Nonbank corporate lending climbs to a new record high
Does borrowing from the private markets cost more than borrowing from the public markets?
Nonbank corporate lending climbs to a new record high. Amid the COVID-19 crisis, nonbank corporate lending experienced another spike in growth. In the US, nonbank lending now amounts to almost 50% in relation to GDP, the same ratio for bank lending resting at a stagnating average 11% for decades. The primary source of debt for firms is thus progressively provided outside the banking system. An important segment of private nonbank lending is the placement of private bonds.
Researchers Böni, Joos and de Roon from Tilburg University’s business school TIAS and Tilburg School of Economics and Management (TiSEM) investigated this important nonbank source of finace for firms. They find that yield spreads on private placement bonds are 116 basis points higher than those on public placement bonds. However, controlling for credit risk, liquidity and various market conditions, excess spreads are fully explained by the use of covenants. The latter proxy for a higher level of flexibility and debt renegotiation options as compared to public bonds. Such renegotiation options may be valuable to corporates in the short- and medium term and especially during turbulent times, such as the COVID-19 crisis. The study on the the pricing of primary market private versus public placement bonds is now available at SSRN, the link provided below. The findings of Böni, Joos and de Roon are relevant to the resourceful CFO seeking flexible corporate financing, but also to a larger audience in the areas of investment, finance and entrepreneurship. Firms and investors are well advised to compare and critically evaluate innovation made available by various instruments in the expanding private debt market, where private bond placements represent only one of various options to finance new business, says Böni.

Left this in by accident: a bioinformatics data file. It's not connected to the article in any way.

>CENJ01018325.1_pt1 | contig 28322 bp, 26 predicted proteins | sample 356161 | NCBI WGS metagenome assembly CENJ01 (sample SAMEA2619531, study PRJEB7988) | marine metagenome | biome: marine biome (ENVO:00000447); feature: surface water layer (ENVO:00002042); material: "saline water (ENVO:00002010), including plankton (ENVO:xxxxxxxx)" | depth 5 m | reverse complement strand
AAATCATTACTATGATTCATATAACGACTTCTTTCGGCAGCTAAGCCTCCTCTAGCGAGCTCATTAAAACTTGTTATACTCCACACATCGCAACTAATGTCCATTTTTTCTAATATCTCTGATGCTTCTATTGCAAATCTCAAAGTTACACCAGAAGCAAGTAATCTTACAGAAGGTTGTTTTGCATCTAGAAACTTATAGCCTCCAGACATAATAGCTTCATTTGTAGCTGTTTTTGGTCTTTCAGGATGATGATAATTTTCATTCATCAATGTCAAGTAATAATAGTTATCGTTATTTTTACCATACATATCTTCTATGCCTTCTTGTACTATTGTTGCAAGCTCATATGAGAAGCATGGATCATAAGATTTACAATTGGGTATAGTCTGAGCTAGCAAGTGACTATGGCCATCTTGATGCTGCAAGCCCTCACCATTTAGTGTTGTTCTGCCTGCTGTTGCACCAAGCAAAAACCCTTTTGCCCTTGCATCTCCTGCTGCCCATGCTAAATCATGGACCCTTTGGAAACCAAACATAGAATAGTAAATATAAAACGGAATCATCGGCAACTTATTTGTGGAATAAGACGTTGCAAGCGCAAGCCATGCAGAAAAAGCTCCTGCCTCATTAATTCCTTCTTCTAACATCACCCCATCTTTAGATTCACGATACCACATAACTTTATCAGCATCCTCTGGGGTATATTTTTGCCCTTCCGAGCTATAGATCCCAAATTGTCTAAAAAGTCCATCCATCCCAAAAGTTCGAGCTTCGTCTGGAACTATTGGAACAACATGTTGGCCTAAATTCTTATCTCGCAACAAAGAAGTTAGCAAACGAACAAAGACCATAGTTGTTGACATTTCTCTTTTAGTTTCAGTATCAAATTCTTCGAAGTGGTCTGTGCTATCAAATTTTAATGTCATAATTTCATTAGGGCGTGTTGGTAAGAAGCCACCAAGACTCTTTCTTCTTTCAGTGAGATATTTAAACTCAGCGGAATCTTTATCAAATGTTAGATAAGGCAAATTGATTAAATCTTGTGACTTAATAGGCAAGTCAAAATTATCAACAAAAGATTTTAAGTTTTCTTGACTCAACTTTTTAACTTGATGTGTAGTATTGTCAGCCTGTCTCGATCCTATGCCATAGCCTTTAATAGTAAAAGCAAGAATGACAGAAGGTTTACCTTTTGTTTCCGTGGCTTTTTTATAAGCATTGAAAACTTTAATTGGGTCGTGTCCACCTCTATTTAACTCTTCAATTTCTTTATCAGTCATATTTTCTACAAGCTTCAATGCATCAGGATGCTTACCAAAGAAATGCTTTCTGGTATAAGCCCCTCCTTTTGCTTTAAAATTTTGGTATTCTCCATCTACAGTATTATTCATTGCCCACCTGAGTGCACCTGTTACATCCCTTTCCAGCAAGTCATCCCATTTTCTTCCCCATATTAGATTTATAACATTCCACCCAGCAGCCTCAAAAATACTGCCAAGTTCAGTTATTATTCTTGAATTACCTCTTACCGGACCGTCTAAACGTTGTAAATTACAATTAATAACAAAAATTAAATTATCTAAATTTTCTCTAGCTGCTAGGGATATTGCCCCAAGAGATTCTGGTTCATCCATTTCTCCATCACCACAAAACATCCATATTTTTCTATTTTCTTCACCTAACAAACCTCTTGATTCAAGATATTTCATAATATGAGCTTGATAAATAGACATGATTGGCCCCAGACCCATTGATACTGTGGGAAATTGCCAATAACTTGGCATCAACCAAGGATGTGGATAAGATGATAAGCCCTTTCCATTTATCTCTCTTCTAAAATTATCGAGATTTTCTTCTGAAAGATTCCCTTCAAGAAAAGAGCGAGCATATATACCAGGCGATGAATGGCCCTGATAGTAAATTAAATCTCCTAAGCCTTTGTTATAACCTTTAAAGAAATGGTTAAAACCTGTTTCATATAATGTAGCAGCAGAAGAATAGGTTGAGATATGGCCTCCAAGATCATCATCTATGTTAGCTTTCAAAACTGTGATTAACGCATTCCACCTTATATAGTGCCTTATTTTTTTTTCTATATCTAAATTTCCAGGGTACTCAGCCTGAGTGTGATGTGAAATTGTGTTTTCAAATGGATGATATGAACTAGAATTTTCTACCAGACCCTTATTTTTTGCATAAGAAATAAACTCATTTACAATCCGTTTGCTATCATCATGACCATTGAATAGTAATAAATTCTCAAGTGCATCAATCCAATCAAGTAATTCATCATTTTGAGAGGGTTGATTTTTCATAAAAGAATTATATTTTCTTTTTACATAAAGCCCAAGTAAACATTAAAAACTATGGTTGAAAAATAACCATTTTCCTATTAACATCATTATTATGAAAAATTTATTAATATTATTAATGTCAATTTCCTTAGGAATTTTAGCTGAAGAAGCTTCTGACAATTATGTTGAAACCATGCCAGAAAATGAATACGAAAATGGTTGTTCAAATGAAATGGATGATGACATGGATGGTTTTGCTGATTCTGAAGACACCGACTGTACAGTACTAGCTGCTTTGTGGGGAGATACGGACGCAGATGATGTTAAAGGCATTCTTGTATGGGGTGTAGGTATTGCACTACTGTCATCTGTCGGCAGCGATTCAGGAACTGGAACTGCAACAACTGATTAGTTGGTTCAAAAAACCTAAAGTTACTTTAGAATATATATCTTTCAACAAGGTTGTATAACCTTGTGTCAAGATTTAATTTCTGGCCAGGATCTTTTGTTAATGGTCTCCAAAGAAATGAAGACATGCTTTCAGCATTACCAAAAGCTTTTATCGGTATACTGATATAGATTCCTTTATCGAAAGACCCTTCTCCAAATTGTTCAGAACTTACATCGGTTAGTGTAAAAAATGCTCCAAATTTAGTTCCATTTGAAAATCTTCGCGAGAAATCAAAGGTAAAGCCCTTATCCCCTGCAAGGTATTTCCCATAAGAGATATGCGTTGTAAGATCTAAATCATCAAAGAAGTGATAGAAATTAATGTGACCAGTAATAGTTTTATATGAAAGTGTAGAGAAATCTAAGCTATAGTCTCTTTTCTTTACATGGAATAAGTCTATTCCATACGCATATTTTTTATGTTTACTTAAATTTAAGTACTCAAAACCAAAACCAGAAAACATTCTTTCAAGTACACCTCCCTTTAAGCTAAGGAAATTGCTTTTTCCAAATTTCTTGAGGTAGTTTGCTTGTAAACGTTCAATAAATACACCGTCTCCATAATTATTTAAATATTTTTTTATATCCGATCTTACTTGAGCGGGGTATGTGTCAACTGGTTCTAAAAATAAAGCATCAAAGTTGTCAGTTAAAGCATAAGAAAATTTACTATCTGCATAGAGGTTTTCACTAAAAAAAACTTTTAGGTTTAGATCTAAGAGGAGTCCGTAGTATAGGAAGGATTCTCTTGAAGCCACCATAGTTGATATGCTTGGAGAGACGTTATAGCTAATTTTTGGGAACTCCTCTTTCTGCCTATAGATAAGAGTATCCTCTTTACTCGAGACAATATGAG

To download this paper, please visit SSRN.